The Allegheny National Forest is Pennsylvania’s only national forest, and it’s a place I enjoy visiting. Over the last few centuries the land has been dramatically transformed, and it will most likely experience the effects of human-induced alterations as time moves forward.
By the 1880’s, most of what is now known as the Allegheny National Forest had been logged. The old growth hemlocks, pines, beeches, and oaks were removed. With the land essentially abandoned, people referred to it as the “Allegheny Brush Patch.”
In 1923 the area was designated the Allegheny National Forest, and efforts were made to remediate and restore the land. Pioneer species like black cherry, red maple, and black birch became established, animal populations increased, and timber harvesting resumed under stricter regulations.
I took these pictures while recently exploring the Allegheny National Forest, and a quick drive through the area will give the current impression that the land is rather pristine. Unfortunately, that isn’t quite the case. You see, when Congress purchased the land almost a century ago, it only bought the surface rights. The mineral rights underground remained the property of oil and gas companies — companies whose presence is heavily felt today. Over 12,000 oil and gas wells are currently scattered throughout the 517,000-acre forest… each one accessed by a clear-cut road. Some estimates predict that by the year 2022, approximately one-fifth of the total forest will be stripped of vegetation and converted to an oil field.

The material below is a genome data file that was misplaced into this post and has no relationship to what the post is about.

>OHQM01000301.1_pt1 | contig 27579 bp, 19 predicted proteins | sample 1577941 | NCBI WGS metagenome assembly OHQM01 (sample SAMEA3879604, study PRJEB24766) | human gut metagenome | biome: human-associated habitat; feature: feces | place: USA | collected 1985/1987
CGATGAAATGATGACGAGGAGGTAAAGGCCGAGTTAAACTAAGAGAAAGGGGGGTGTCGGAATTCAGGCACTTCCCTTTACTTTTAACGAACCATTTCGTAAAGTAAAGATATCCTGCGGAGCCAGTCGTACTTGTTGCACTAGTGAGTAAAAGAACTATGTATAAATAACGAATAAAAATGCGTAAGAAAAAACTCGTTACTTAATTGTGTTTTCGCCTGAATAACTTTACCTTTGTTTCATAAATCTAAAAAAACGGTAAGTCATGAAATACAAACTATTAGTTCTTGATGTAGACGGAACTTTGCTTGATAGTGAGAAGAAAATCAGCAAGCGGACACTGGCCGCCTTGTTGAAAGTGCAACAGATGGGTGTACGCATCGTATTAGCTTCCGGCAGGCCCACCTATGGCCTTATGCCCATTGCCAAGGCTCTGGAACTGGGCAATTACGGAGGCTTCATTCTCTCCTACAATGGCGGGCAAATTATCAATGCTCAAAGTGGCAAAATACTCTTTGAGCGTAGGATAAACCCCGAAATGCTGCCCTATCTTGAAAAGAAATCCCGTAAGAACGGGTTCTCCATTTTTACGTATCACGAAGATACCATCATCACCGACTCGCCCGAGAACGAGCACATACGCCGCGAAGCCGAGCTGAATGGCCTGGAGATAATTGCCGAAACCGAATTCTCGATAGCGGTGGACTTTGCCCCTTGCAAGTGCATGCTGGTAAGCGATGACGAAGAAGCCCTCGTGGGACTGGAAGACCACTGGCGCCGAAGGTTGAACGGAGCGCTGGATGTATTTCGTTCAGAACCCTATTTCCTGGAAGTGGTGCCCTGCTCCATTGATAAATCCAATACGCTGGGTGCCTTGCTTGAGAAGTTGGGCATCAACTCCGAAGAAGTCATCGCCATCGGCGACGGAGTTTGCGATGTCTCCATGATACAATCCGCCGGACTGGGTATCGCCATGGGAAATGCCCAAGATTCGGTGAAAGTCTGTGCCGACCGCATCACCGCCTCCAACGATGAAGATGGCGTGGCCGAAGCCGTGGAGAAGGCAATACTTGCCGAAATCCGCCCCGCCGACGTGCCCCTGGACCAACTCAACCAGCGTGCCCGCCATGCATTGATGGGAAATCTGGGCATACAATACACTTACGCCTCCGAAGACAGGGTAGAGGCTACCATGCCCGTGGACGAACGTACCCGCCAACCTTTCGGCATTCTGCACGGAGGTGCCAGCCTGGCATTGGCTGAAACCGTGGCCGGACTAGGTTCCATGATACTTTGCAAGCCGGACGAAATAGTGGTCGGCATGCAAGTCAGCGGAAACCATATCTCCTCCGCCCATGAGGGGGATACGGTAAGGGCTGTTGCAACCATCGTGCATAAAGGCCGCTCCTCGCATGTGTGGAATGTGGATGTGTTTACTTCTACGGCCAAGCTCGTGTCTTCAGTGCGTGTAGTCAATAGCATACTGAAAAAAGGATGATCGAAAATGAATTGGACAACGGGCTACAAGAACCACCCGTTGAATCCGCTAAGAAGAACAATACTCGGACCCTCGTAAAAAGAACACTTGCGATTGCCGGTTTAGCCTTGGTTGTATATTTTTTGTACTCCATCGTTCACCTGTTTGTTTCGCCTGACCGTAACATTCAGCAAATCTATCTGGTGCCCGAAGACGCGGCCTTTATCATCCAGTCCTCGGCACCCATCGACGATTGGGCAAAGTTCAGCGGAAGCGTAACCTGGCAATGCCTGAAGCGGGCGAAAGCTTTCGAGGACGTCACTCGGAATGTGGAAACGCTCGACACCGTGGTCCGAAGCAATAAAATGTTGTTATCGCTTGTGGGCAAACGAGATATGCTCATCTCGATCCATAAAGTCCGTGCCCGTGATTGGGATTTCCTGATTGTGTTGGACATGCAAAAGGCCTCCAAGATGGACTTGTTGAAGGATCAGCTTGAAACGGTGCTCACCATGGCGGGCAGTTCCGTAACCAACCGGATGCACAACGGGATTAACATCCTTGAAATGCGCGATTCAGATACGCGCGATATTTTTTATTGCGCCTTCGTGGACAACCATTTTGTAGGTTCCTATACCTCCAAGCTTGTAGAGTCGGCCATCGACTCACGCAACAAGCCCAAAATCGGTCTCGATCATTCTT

So much for rehabilitated land…
It’s easy to get disillusioned by all this, especially when probing deeper into the history of natural areas like the Allegheny National Forest (look into the Kinzua Dam construction when you have a minute). However, the Allegheny National Forest just so happens to be home to countless benevolent creatures that actually work with, rather than against, the natural world… despite not owning any rights to the land. These creatures (including the gray catbird and wood sorrel, the latter which certainly is edible and tasty) make places like this all worth while, and they’re the perfect reason to keep coming back.
Anyway, check out the Allegheny National Forest on your next jaunt through Northwest Pennsylvania. You may be glad you did.